FILED: February 11, 1998

IN THE COURT OF APPEALS OF THE STATE OF OREGON

In the Matter of the Compensation
of Morris B. Grover, Claimant.

SAIF CORPORATION and G & S MASONRY,

Petitioners,

v.

MORRIS B. GROVER,

Respondent.

(Agency No. 96-0403M; CA A95722)

Judicial Review from Workers' Compensation Board.

Argued and submitted July 9, 1997.

Michael O. Whitty argued the cause and filed the brief for petitioners.

Dale C. Johnson argued the cause for respondent. With him on the brief was Malagon, Moore, Johnson & Jensen.

Before Warren, Presiding Judge, and Edmonds and Armstrong, Judges.

ARMSTRONG, J.

Reversed.

ARMSTRONG, J.

SAIF seeks review of an own-motion order of the Workers' Compensation Board. See ORS 656.278(1)(a). In that order, the Board concluded that claimant was entitled to temporary total disability (TTD) benefits from SAIF for the time in which he was hospitalized for back surgery, even though at that time he was receiving permanent total disability (PTD) benefits from another carrier. We conclude that a worker who is permanently totally disabled and receiving payments for that disability cannot at the same time be temporarily totally disabled. Accordingly, we reverse the Board's order.

Before he became disabled, claimant was self-employed as a mason.(1) In 1988, he began receiving PTD benefits when the Board determined that a combination of knee and back injuries so incapacitated him that he could not regularly perform work at a gainful and suitable occupation. ORS 656.206(1)(a). Claimant's knee injuries first had been accepted as compensable by EBI Companies in 1979, and claimant received an award of 10 percent permanent partial disability for those injuries. In 1980, claimant injured his back and, in 1982, submitted a claim to SAIF, the current insurer. SAIF accepted the claim and claimant was awarded an additional 25 percent permanent partial disability. Claimant appealed that award, contending that he was entitled to permanent total disability. Between 1982 and 1984, while his appeal on the back injury claim was pending, claimant had knee surgery. The claim with EBI for claimant's knee injuries was reopened, and the permanent partial disability award for his knees was raised to 40 percent for the right knee and 45 percent for the left. Claimant appealed that ruling as well, again contending that he was entitled to permanent total disability. The appeals were consolidated and, after a review by this court, claimant was awarded PTD. In that opinion, we stated:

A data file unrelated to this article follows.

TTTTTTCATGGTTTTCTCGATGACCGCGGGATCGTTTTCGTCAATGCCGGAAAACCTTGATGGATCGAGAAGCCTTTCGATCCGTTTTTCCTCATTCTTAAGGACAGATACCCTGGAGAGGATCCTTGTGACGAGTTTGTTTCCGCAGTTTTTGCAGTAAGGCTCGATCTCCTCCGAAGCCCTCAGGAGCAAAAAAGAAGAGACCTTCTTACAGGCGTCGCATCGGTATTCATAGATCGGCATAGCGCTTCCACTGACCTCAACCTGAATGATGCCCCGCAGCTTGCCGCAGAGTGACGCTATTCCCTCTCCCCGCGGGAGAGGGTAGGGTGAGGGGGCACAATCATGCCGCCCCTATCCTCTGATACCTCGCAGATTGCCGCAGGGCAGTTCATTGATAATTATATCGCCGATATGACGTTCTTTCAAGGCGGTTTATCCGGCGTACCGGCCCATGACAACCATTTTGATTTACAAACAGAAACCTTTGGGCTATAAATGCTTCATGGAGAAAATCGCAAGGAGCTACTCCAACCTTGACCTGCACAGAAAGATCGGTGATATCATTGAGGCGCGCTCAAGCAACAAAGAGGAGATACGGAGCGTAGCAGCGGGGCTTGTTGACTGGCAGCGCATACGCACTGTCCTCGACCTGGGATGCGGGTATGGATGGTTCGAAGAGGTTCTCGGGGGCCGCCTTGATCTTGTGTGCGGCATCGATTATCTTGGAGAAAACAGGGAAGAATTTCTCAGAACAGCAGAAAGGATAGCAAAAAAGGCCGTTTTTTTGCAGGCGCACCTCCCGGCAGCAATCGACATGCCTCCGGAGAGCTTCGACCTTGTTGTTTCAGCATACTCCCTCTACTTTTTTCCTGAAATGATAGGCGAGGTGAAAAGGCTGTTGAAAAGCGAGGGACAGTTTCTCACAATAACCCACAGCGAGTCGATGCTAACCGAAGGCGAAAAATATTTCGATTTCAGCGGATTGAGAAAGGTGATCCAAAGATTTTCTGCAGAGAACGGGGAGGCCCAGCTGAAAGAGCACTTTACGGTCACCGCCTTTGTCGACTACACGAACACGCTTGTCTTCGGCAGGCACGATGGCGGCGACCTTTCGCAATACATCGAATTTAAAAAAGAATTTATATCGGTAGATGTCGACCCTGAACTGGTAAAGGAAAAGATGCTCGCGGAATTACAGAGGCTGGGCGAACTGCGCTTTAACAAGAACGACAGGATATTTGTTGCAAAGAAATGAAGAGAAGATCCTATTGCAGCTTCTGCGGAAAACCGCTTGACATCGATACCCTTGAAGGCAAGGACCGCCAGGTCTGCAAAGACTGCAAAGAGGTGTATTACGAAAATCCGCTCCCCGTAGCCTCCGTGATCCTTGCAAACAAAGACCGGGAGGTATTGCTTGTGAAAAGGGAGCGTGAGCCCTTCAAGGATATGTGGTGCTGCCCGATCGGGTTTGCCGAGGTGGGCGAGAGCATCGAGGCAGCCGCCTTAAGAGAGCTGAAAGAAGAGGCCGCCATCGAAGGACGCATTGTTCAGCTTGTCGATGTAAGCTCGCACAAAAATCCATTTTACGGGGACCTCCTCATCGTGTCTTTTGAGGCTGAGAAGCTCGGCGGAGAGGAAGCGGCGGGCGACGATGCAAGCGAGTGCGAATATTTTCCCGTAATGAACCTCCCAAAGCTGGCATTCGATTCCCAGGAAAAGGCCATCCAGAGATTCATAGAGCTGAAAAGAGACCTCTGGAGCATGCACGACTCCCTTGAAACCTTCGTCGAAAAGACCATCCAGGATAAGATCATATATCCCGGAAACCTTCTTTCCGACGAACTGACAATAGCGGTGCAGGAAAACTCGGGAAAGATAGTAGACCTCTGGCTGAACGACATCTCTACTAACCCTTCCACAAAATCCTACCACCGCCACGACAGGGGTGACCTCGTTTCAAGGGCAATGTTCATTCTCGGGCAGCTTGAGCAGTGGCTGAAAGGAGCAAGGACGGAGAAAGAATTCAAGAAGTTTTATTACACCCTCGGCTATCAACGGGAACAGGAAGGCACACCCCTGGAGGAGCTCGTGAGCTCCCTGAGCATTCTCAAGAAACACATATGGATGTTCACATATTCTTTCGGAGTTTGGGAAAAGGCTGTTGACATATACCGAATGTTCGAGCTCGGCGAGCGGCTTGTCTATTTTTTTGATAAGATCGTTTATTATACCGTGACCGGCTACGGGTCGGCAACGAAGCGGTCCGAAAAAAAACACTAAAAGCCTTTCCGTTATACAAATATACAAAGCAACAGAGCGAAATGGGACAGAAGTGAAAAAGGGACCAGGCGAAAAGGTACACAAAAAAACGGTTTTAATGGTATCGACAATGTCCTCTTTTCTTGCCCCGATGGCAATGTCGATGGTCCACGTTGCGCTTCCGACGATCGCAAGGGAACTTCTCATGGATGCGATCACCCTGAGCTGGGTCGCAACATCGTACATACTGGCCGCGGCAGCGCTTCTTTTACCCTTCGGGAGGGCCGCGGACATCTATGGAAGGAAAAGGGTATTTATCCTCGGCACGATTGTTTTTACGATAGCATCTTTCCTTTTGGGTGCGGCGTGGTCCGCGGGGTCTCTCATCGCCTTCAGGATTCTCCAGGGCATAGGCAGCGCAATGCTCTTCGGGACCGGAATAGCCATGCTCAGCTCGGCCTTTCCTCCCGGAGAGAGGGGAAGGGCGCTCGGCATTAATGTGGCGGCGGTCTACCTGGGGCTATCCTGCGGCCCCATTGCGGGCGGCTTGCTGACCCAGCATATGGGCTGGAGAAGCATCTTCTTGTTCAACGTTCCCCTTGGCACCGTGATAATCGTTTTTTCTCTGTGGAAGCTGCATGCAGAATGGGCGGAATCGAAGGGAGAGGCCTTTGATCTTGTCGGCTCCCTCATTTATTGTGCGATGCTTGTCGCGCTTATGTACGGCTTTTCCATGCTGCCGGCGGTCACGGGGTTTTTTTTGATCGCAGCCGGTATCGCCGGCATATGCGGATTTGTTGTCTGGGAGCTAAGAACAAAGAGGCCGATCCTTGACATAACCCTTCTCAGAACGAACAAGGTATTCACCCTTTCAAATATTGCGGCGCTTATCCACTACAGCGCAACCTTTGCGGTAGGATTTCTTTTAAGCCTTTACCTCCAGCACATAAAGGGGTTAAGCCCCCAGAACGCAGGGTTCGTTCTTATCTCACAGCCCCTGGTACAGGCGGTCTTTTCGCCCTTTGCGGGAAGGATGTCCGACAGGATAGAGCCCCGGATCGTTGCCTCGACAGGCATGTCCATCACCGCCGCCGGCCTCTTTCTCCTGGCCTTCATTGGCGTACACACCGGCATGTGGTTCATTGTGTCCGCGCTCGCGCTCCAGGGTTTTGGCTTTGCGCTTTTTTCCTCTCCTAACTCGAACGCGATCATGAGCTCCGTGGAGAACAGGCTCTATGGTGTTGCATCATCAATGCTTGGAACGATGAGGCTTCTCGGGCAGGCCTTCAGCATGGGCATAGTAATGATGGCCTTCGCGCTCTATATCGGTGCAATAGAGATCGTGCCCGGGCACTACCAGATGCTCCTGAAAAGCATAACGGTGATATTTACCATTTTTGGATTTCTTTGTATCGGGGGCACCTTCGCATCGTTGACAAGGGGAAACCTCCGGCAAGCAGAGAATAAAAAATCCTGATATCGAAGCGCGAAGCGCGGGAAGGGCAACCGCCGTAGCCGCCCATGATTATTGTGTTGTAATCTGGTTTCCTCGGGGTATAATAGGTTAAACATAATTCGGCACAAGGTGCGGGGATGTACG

"Claimant's injuries occurred over a number of years, and each materially contributed to his overall disability. The most recent injury that bears a causal relation to claimant's total disability is the aggravation of the knee conditions. EBI was responsible for the first knee injury, and it was the aggravation of that injury that last contributed to the disability. * * * EBI is the responsible carrier."

EBI Companies v. Grover, 90 Or App 524, 526, 752 P2d 1274, rev den 306 Or 155 (1988) (citation omitted; emphasis supplied).

In 1996, claimant was hospitalized for back surgery at three spinal vertebrae levels; he submitted a claim to SAIF for that surgery. SAIF issued a partial denial in which it agreed to pay the medical expenses only for the treatment at one level.(2) Claimant also submitted a claim for TTD, to be paid by SAIF, for the time spent in surgery and recovery. SAIF submitted a "Carrier's Own Motion Recommendation" to the Board, in which it recommended that TTD be denied because claimant was already receiving PTD. The Board concluded that claimant was "in the work force" at the time of his hospitalization and, therefore, was entitled to TTD. The Board did not address the seeming inconsistency of declaring an individual both permanently and temporarily disabled at the same moment in time, but it did recognize that to do so would allow a claimant to receive a double recovery. For that reason, the Board recommended that SAIF petition the Workers' Compensation Division for a pro rata distribution of payments. When SAIF petitioned the Division for relief, however, the Division ruled that, although there was a rule allowing for such a distribution between two TTD awards, there was no comparable rule authorizing a distribution between a PTD award and a TTD award. SAIF then sought review of the Board's own-motion order.